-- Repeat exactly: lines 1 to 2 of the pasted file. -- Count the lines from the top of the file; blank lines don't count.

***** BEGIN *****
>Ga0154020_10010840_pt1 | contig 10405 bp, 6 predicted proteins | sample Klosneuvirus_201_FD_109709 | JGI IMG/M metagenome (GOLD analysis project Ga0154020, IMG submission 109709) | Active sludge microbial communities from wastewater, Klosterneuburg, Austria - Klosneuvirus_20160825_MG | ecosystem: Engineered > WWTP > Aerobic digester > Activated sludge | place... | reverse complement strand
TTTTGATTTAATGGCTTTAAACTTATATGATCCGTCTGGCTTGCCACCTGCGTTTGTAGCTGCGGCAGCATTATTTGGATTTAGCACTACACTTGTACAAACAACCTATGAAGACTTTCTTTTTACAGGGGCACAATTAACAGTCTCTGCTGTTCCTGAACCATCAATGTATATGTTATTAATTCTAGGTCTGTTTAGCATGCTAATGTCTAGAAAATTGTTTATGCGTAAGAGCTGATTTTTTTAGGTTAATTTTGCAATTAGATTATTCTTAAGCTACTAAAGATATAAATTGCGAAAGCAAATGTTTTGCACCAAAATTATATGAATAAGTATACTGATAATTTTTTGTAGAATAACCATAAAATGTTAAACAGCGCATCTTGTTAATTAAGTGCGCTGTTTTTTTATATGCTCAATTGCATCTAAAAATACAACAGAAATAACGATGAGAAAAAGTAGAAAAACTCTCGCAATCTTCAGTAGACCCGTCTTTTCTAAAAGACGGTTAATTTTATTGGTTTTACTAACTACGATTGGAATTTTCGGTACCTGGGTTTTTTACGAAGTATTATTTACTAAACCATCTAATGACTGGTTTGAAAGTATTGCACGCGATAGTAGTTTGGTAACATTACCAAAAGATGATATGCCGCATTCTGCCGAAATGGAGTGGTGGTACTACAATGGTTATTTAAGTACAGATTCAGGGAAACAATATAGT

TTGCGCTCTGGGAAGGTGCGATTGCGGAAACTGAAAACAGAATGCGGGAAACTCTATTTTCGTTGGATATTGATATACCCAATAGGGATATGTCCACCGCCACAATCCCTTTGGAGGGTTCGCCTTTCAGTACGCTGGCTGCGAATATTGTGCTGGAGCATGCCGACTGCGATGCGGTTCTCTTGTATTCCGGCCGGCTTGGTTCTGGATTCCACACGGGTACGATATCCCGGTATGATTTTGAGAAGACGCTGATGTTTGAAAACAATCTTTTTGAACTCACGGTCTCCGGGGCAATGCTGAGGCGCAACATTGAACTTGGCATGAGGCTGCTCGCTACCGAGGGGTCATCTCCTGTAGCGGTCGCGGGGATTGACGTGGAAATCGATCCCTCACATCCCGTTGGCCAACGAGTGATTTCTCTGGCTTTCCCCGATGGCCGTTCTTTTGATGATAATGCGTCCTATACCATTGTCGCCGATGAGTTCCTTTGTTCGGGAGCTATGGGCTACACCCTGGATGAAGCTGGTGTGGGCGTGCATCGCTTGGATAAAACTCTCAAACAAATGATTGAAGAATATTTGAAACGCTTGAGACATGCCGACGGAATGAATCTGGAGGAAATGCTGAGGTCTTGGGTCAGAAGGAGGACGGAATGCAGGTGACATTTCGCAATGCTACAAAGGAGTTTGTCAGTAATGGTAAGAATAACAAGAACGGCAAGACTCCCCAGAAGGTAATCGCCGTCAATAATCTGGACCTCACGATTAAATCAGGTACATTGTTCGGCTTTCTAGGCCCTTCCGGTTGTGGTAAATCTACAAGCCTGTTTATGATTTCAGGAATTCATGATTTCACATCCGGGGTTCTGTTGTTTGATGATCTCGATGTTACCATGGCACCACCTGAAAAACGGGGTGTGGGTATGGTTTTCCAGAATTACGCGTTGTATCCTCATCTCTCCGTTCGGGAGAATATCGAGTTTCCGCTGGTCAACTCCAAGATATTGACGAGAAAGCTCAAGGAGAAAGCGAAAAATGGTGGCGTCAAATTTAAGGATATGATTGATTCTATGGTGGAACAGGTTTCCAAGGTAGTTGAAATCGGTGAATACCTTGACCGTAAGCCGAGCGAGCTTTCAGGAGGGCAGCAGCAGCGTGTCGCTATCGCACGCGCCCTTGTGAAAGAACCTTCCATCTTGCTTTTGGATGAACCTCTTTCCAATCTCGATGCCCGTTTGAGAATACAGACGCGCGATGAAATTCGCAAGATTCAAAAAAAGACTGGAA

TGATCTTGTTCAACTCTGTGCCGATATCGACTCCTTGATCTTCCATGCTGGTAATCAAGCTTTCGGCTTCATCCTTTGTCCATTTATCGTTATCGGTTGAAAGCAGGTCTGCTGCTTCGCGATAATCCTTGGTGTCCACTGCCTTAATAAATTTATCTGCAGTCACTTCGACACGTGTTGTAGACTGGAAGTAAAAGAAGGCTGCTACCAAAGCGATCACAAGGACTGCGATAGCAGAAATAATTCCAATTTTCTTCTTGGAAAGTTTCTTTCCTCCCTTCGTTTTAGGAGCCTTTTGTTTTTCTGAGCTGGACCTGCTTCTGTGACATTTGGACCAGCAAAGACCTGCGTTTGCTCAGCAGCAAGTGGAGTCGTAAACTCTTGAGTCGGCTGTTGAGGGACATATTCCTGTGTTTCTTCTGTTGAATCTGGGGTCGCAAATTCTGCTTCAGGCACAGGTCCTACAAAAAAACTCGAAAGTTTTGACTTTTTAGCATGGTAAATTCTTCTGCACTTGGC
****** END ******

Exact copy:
>Ga0154020_10010840_pt1 | contig 10405 bp, 6 predicted proteins | sample Klosneuvirus_201_FD_109709 | JGI IMG/M metagenome (GOLD analysis project Ga0154020, IMG submission 109709) | Active sludge microbial communities from wastewater, Klosterneuburg, Austria - Klosneuvirus_20160825_MG | ecosystem: Engineered > WWTP > Aerobic digester > Activated sludge | place... | reverse complement strand
TTTTGATTTAATGGCTTTAAACTTATATGATCCGTCTGGCTTGCCACCTGCGTTTGTAGCTGCGGCAGCATTATTTGGATTTAGCACTACACTTGTACAAACAACCTATGAAGACTTTCTTTTTACAGGGGCACAATTAACAGTCTCTGCTGTTCCTGAACCATCAATGTATATGTTATTAATTCTAGGTCTGTTTAGCATGCTAATGTCTAGAAAATTGTTTATGCGTAAGAGCTGATTTTTTTAGGTTAATTTTGCAATTAGATTATTCTTAAGCTACTAAAGATATAAATTGCGAAAGCAAATGTTTTGCACCAAAATTATATGAATAAGTATACTGATAATTTTTTGTAGAATAACCATAAAATGTTAAACAGCGCATCTTGTTAATTAAGTGCGCTGTTTTTTTATATGCTCAATTGCATCTAAAAATACAACAGAAATAACGATGAGAAAAAGTAGAAAAACTCTCGCAATCTTCAGTAGACCCGTCTTTTCTAAAAGACGGTTAATTTTATTGGTTTTACTAACTACGATTGGAATTTTCGGTACCTGGGTTTTTTACGAAGTATTATTTACTAAACCATCTAATGACTGGTTTGAAAGTATTGCACGCGATAGTAGTTTGGTAACATTACCAAAAGATGATATGCCGCATTCTGCCGAAATGGAGTGGTGGTACTACAATGGTTATTTAAGTACAGATTCAGGGAAACAATATAGT